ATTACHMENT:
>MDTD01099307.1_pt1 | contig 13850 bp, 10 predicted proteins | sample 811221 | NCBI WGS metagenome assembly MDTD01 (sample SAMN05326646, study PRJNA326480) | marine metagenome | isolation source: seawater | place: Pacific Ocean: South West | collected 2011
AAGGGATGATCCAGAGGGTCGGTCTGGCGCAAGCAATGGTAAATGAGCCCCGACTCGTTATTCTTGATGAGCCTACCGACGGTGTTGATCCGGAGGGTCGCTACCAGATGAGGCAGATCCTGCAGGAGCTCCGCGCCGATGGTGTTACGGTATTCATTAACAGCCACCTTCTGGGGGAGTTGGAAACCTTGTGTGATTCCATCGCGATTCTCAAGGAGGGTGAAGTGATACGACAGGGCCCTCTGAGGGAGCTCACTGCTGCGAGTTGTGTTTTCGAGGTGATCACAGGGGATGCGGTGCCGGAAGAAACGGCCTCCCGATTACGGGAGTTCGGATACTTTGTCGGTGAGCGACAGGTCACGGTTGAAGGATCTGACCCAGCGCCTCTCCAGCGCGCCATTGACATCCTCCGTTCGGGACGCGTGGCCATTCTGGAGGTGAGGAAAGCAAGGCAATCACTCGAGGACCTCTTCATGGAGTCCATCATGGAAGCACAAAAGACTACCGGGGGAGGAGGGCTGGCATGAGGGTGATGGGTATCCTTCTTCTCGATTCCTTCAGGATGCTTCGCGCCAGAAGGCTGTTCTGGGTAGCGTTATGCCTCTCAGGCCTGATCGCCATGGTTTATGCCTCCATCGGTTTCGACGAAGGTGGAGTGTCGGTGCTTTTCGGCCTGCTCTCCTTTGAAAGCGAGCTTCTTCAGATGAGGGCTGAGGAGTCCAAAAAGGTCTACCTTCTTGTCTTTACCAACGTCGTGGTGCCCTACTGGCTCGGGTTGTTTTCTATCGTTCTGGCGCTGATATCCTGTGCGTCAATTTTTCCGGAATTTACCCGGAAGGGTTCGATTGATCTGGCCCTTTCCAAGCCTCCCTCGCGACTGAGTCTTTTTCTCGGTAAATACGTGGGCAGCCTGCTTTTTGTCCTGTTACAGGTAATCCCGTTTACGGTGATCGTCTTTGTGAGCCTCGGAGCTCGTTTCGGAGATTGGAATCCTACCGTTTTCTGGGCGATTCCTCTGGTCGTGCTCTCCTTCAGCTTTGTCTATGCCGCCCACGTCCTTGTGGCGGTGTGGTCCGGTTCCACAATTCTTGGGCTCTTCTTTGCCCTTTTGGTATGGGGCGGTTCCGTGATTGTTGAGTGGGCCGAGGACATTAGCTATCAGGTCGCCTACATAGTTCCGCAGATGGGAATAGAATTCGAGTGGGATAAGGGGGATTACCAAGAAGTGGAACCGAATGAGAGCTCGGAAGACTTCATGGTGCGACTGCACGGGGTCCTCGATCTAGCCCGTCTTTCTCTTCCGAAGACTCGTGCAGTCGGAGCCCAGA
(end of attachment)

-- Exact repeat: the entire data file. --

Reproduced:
>MDTD01099307.1_pt1 | contig 13850 bp, 10 predicted proteins | sample 811221 | NCBI WGS metagenome assembly MDTD01 (sample SAMN05326646, study PRJNA326480) | marine metagenome | isolation source: seawater | place: Pacific Ocean: South West | collected 2011
AAGGGATGATCCAGAGGGTCGGTCTGGCGCAAGCAATGGTAAATGAGCCCCGACTCGTTATTCTTGATGAGCCTACCGACGGTGTTGATCCGGAGGGTCGCTACCAGATGAGGCAGATCCTGCAGGAGCTCCGCGCCGATGGTGTTACGGTATTCATTAACAGCCACCTTCTGGGGGAGTTGGAAACCTTGTGTGATTCCATCGCGATTCTCAAGGAGGGTGAAGTGATACGACAGGGCCCTCTGAGGGAGCTCACTGCTGCGAGTTGTGTTTTCGAGGTGATCACAGGGGATGCGGTGCCGGAAGAAACGGCCTCCCGATTACGGGAGTTCGGATACTTTGTCGGTGAGCGACAGGTCACGGTTGAAGGATCTGACCCAGCGCCTCTCCAGCGCGCCATTGACATCCTCCGTTCGGGACGCGTGGCCATTCTGGAGGTGAGGAAAGCAAGGCAATCACTCGAGGACCTCTTCATGGAGTCCATCATGGAAGCACAAAAGACTACCGGGGGAGGAGGGCTGGCATGAGGGTGATGGGTATCCTTCTTCTCGATTCCTTCAGGATGCTTCGCGCCAGAAGGCTGTTCTGGGTAGCGTTATGCCTCTCAGGCCTGATCGCCATGGTTTATGCCTCCATCGGTTTCGACGAAGGTGGAGTGTCGGTGCTTTTCGGCCTGCTCTCCTTTGAAAGCGAGCTTCTTCAGATGAGGGCTGAGGAGTCCAAAAAGGTCTACCTTCTTGTCTTTACCAACGTCGTGGTGCCCTACTGGCTCGGGTTGTTTTCTATCGTTCTGGCGCTGATATCCTGTGCGTCAATTTTTCCGGAATTTACCCGGAAGGGTTCGATTGATCTGGCCCTTTCCAAGCCTCCCTCGCGACTGAGTCTTTTTCTCGGTAAATACGTGGGCAGCCTGCTTTTTGTCCTGTTACAGGTAATCCCGTTTACGGTGATCGTCTTTGTGAGCCTCGGAGCTCGTTTCGGAGATTGGAATCCTACCGTTTTCTGGGCGATTCCTCTGGTCGTGCTCTCCTTCAGCTTTGTCTATGCCGCCCACGTCCTTGTGGCGGTGTGGTCCGGTTCCACAATTCTTGGGCTCTTCTTTGCCCTTTTGGTATGGGGCGGTTCCGTGATTGTTGAGTGGGCCGAGGACATTAGCTATCAGGTCGCCTACATAGTTCCGCAGATGGGAATAGAATTCGAGTGGGATAAGGGGGATTACCAAGAAGTGGAACCGAATGAGAGCTCGGAAGACTTCATGGTGCGACTGCACGGGGTCCTCGATCTAGCCCGTCTTTCTCTTCCGAAGACTCGTGCAGTCGGAGCCCAGA